Bank Trend

Sri Lanka banks to grow loans 14-pct in 2014, outlook stable: Moody's July 03, 2014 (LBO) - Sri Lanka's bank credit is estimated to grow 14 percent in 2014 and outlook for the sector is 'stable' with bad loans to also stabilize this year, Moody's, a rating agency said."…[A] pipeline of infrastructure projects is expected to boost economic growth, together with an accommodative monetary policy," Srikanth Vadlamani, Vice President and Senior Analyst at Moody's said in a statement.

"In such an environment, loan growth will rebound and asset quality will stabilize.

"Our stable outlook for the Sri Lankan banking system is also consistent with our stable outlook on the Sri Lankan government's B1 rating."

According to official data Sri Lanka's economy is growing at 7 percent, one of Asia's fastest rates.

Sri Lanka is recovering from a balance of payments crisis triggered energy subsidies financed with bank loans which were ultimately accommodated by central bank credit (printed money) in the course of sterilizing foreign exchange sales.

The corrective action led to a sharp rise in interest rates, a depreciation of the exchange rate and energy price hikes. The weakened exchange rate also helped kill domestic spending power.

Bad loans in banks also rose, compounded by a gold price fall, which led to widespread defaults in gold-backed loans known as pawning.

"We note that lending standards have tightened and, given that these loans have a tenure of only around 12 months, we expect NPLs in this segment to start stabilizing from around the third quarter of 2014," Vadlamani said.

Moody's looked at how creditworthiness will evolve over the next 12-18 months.

It viewed the operating environment as 'stable', asset quality and capital as 'stable', funding and liquidity as 'stable', profitability and efficiency as 'stable' and systemic support as 'stable'.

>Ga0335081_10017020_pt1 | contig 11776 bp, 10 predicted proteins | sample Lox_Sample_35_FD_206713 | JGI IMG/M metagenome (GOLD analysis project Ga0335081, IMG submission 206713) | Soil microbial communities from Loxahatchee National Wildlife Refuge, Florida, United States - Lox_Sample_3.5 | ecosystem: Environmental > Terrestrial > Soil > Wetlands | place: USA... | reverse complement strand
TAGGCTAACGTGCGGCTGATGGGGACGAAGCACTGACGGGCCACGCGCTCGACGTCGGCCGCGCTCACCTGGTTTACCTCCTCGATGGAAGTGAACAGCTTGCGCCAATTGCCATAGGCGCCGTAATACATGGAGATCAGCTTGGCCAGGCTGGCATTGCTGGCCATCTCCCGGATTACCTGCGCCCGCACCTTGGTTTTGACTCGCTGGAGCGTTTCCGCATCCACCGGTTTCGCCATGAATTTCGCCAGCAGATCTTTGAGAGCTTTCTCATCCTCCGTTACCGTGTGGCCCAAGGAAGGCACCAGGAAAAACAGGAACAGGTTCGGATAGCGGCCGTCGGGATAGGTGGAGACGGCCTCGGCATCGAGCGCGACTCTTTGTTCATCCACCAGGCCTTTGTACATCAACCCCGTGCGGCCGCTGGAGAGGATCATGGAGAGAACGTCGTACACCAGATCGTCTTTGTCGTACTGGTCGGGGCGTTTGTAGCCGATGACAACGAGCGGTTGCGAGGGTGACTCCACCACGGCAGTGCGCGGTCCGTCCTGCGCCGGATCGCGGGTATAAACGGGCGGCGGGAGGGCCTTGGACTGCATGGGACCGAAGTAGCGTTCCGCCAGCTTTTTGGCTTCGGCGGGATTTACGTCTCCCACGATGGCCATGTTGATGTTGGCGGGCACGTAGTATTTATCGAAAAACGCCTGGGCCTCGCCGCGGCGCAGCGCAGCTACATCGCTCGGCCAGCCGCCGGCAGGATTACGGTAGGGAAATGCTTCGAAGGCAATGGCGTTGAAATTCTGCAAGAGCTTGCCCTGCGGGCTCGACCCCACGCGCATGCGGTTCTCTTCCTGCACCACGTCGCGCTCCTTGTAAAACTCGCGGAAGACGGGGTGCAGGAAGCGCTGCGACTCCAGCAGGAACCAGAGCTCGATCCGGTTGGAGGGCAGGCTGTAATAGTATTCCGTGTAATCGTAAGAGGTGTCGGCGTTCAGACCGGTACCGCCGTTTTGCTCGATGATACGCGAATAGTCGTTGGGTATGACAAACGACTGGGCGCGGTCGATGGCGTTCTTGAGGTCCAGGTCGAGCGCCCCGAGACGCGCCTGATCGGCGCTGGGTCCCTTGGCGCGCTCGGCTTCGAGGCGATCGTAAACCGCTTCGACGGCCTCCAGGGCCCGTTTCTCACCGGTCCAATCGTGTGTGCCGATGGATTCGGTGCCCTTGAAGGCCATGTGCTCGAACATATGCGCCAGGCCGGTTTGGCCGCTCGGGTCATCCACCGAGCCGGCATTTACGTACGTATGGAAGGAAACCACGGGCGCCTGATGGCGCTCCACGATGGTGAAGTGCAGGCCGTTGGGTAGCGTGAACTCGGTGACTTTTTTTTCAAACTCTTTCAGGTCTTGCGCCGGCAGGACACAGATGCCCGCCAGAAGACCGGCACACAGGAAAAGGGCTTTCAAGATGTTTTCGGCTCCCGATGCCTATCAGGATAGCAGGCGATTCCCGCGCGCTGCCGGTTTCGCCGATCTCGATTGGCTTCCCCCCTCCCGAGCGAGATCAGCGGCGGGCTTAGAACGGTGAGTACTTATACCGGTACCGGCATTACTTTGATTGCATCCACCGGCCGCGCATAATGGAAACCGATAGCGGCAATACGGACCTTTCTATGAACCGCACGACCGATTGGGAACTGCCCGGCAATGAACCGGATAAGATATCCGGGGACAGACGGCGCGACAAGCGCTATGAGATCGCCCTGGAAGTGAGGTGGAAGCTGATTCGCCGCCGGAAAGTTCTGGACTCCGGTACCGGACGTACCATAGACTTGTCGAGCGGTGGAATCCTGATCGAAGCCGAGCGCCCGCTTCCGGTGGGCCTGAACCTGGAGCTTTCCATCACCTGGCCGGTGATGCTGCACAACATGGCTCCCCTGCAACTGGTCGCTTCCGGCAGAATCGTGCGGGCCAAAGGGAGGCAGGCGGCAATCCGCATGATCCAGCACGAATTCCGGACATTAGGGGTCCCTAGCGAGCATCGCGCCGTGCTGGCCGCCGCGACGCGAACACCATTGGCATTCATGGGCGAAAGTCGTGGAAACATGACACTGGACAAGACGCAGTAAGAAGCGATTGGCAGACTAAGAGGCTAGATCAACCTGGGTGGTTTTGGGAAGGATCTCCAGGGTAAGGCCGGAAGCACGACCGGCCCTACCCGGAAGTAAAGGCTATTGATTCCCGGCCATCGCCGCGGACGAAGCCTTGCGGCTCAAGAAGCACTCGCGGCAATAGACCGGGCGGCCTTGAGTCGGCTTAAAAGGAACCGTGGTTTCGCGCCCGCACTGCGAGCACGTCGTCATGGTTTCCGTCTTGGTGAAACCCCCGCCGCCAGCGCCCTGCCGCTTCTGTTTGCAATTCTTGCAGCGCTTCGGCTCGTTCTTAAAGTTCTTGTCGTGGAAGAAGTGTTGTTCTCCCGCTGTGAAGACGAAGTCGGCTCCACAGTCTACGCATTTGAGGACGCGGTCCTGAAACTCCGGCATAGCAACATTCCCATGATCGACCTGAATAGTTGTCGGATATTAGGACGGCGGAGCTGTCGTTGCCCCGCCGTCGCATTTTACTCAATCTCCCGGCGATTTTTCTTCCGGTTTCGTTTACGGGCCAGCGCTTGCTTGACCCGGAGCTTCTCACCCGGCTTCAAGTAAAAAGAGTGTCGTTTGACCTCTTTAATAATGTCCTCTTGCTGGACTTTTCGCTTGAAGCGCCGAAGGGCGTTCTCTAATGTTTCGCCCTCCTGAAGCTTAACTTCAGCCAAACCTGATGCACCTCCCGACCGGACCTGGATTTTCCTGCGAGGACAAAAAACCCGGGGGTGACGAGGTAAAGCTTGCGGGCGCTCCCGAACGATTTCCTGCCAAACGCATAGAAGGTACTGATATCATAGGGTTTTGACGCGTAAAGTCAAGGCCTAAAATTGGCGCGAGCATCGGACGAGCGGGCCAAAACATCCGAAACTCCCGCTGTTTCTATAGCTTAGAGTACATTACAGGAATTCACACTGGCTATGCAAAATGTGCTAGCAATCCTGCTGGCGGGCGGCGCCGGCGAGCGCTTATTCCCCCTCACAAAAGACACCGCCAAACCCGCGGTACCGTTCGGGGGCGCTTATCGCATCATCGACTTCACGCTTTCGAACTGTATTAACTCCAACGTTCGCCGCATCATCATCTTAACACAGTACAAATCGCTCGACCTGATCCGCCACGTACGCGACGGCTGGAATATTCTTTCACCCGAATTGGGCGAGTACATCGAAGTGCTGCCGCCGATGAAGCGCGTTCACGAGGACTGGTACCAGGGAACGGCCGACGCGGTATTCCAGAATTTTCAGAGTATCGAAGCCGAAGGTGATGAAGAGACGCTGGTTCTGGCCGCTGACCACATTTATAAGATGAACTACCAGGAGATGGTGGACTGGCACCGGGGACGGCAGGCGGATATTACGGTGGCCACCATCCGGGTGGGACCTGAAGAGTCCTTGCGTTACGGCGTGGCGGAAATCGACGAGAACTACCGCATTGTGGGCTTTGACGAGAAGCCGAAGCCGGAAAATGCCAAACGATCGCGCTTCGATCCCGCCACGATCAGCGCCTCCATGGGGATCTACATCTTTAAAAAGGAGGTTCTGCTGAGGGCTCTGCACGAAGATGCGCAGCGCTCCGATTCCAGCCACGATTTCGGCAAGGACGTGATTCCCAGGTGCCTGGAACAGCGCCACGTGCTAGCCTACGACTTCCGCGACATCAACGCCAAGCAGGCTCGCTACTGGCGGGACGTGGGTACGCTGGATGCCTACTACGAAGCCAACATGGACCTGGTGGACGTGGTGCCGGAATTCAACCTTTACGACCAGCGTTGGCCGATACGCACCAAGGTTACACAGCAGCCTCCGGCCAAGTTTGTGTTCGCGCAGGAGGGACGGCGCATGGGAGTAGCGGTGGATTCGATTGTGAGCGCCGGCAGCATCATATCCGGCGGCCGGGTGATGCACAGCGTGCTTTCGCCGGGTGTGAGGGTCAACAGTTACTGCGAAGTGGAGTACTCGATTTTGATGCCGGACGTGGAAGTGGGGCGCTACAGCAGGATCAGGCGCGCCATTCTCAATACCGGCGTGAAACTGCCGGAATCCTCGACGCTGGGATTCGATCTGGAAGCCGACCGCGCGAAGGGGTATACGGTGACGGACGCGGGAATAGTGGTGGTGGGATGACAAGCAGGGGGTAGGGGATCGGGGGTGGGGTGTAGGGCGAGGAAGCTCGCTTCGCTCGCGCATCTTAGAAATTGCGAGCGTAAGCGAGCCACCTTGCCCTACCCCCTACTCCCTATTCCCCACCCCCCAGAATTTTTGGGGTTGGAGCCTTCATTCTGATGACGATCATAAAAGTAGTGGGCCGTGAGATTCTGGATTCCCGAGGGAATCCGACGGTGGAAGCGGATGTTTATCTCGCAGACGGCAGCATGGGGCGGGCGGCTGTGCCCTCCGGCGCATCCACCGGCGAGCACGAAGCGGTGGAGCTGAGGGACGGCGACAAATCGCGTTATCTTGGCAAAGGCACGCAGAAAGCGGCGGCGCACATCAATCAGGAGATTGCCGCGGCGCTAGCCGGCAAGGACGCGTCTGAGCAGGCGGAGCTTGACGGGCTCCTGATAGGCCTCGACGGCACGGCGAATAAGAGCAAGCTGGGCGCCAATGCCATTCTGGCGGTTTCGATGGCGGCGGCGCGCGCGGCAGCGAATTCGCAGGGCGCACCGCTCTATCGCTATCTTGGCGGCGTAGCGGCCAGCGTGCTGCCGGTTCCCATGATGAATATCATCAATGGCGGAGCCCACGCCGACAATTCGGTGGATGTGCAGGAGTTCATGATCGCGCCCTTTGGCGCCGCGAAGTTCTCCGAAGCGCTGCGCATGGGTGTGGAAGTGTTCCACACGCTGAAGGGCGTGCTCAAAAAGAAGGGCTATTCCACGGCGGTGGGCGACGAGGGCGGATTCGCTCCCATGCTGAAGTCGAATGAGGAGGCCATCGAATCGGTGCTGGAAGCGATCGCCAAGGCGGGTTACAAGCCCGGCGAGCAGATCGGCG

"Our analysis estimates 14 percent loan growth this year and we do not view this as excessive," Vadlamani said.

"Instead, the key risk to the outlook for economic growth is Sri Lanka's high current account deficit and a resulting reliance on external debt capital flows."

"This structural weakness exposes the economy and currency to shifts in investor sentiment."

Meanwhile Moody's says recent falls in interest rates for Sri Lankan debt sold abroad indicates "high confidence" of foreign investors in the economy.

Sri Lanka has a current account deficit due to a net surplus coming through the financial account, led by government borrowings which push up the trade deficit.

Private borrowings abroad which have recently increased as well as foreign direct investments also help boost imports and the current account deficit.

During balance of payments trouble, when the Central Bank injects billions of dollars worth of rupee liquidity (about two billion US dollars worth during the last BOP crises in 2011/2012) to sterilize forex sales, domestic credit and spending pushes the current account deficit even higher.

Moody's rates Sri Lanka's Bank of Ceylon and Hatton National Bank which accounted for about 30 percent of system assets in March 2014. The 10 largest banks together represent 87 percent of banking system assets, the rating agency said.

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